Welcome readers of Baseball Essential, this is the start of a brand new segment we call “Statistical Saturdays”, in which we will discuss one or multiple Sabermetric statistics every Saturday in an attempt to convey their usefulness or, in some cases, even their worthlessness. This week Shawn Brody breaks down batting average and on base percentage, while Jon Becker takes on slugging percentage. 

As far as baseball statistics go, Batting Average (AVG), On-Base Percentage (OBP) and Slugging Percentage (SLG) are likely the most widely known and simple offensive statistics in baseball. The three also make up a players ‘slash line’ or ‘clip’, which is represented as AVG/OBP/SLG. However, due to their simplicity they can occasionally be some of the more misunderstood methods used when arguing for or against the effectiveness of a player.

Batting Average (AVG)—                                            Hits/At Bats

While it is one of the simplest statistics in all of baseball, the rationale behind a batting average is that the resulting number is reflective of how often a player gets a hit. The batting average is the only mathematically calculated statistic in the batting Triple Crown, which is also composed of Home Runs (HR) and Runs Batted In (RBI).

The batting average for all of Major League Baseball in 2014 was .251, although it has been declining since 2006. A good AVG is usually above .280, while a poor AVG is typically below .230. The ‘Mendoza Line’—named after shortstop Mario Mendoza—sits at .200 and is typically a good benchmark for as low as a players batting average can go and still be in the Major Leagues.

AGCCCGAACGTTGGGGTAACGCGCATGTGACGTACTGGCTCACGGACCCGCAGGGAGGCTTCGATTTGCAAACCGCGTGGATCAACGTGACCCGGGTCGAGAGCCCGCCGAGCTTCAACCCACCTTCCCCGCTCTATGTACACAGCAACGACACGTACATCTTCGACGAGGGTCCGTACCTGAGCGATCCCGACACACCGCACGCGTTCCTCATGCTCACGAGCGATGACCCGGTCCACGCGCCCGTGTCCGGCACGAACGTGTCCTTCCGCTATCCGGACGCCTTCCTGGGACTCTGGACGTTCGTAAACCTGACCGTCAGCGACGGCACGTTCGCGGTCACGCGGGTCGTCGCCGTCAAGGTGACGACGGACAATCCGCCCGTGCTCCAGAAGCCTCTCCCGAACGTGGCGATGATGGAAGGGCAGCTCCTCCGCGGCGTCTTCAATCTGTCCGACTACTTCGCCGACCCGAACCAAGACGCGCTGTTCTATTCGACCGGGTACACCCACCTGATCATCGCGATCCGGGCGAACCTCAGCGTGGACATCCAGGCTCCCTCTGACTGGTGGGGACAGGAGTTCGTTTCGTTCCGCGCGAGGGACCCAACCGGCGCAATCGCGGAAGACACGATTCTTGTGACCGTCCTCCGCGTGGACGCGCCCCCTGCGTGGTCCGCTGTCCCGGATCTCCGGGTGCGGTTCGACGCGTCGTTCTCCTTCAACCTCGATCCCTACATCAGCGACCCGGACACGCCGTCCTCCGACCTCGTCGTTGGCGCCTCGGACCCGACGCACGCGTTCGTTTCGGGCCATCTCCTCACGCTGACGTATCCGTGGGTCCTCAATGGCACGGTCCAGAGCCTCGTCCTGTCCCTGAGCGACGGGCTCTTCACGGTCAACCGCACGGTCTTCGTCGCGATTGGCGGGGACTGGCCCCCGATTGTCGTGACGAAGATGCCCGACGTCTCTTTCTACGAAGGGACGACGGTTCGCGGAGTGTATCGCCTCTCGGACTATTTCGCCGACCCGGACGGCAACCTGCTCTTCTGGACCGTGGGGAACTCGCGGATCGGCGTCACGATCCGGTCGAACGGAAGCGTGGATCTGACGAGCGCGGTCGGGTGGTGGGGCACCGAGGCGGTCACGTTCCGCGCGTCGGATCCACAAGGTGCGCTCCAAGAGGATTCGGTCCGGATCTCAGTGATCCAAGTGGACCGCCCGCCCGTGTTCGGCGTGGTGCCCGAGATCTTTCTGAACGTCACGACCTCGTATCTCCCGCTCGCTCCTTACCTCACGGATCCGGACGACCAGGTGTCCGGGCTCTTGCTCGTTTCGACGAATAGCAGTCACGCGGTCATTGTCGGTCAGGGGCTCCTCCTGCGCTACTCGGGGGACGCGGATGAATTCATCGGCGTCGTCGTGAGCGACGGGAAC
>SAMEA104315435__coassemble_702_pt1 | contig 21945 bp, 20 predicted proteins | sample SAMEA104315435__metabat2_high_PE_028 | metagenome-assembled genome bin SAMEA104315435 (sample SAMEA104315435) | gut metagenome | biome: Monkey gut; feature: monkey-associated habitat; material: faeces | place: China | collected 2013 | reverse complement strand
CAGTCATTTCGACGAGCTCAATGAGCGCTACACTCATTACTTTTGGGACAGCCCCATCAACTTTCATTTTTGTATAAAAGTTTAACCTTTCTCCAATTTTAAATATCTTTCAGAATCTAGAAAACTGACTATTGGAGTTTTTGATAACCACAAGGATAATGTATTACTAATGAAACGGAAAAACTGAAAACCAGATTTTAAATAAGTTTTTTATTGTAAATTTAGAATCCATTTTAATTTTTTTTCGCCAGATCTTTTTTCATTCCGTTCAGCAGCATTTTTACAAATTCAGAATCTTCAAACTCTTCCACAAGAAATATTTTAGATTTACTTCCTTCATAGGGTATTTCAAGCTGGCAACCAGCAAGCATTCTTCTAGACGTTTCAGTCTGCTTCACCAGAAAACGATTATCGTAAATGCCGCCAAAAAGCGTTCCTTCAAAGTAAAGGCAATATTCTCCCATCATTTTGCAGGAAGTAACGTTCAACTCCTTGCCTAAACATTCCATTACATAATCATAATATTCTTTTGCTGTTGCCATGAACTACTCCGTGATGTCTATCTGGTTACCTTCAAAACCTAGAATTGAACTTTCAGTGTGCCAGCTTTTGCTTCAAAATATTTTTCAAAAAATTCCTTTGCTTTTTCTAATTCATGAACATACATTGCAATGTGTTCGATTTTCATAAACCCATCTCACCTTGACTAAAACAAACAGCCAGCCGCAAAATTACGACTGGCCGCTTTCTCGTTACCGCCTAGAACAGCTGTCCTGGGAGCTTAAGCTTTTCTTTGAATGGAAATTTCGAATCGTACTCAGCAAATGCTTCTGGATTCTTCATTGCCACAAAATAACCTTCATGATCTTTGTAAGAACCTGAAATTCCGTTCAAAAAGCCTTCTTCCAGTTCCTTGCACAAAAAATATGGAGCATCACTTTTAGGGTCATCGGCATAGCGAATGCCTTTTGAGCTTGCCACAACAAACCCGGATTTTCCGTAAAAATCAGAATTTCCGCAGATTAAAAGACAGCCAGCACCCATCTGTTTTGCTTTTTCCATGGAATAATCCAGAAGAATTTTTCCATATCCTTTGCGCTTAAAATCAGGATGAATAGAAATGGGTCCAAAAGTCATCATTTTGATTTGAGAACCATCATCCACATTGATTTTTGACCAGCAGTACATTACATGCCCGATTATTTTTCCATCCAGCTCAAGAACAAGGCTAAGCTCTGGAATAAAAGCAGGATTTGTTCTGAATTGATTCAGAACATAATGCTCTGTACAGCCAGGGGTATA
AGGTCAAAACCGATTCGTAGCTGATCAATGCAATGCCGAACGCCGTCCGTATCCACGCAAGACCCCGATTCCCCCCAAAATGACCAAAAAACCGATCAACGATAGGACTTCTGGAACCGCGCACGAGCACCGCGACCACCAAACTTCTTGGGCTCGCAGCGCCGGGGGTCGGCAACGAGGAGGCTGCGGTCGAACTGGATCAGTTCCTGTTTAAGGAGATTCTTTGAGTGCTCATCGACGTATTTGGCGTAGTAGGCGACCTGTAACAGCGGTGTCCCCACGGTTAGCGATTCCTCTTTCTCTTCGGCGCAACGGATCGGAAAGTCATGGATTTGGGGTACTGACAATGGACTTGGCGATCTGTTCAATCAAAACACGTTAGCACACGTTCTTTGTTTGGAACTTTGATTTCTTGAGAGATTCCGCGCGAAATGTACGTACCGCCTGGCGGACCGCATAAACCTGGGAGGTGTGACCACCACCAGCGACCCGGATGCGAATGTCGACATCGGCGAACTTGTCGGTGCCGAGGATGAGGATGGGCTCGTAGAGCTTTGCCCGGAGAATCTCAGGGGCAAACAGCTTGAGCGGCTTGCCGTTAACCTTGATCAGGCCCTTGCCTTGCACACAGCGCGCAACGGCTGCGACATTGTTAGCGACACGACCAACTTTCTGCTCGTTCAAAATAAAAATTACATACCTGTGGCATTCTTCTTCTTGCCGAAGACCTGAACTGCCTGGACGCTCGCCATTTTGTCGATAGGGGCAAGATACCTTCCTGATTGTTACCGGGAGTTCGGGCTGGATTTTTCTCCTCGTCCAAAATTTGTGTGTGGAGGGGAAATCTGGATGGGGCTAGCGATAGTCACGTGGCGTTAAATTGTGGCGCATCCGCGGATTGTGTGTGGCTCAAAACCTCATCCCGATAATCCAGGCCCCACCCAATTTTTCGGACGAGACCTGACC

While a batting average—on occasion—is decent indicator of current success, it is not a good indicator of future success, how a player contributes to their individual team, or how a player can contribute in the future to a team. For this reason, this statistic is one dimensional. It can really only convey how often a player got a hit over the course of a season or career, but cannot convey what type of hit the player got, like slugging percentage or various other statistics can. As a result, it’s difficult to understand just how effective a player was in relation to his team by using just his base amount hits and not caring where they went.

For example, in 2014 Philadelphia Phillies outfielder Ben Revere posted a .306 AVG which, from the outside looking in, is a very respectable average to have. However, the misleading portion of Revere’s average is that only 22 of the 184 hits he had—or 12%—were for more than a single. While singles can be better than walks—as they have the ability to advance a runner more than just one base—they are still nowhere near as effective as doubles, triples, and homeruns—which can be grouped together as extra base hits, or XBH—in relation to advancing runners. Therefore although Revere hit for a high average, it is unlikely that anyone can say he had a more successful offensive season than guys like Jose Bautista (39.2% XBH), Adam Jones (33.7% XBH), Mike Trout (48.6% XBH), Carlos Gomez (37.4% XBH) or Giancarlo Stanton (44.5% XBH) who all had batting averages in the .280-.290 range, and extra base hit percentages triple, and some quadruple, Revere’s 12% XBH total.

Average is not a terrible statistic, it’s just not as transparent to success as others like OBP or Slugging percentage. For this reason, when average stands alone it is an ineffective stat. However, when paired with the two statistics previously mentioned, an average can better assist an onlooker as both OBP and SLG have an average in it. When you subtract AVG from OBP, the raw walk (including hit by pitch) percentage is found in decimal form and when you subtract AVG from SLG, the power a hitter displayed can be found in the form of a statistic called ISO—which stands for isolated power, and will be covered sometime in the near future.

 

On Base Percentage (OBP) —                        (H + BB + HBP)/(AB+BB+HBP+SF)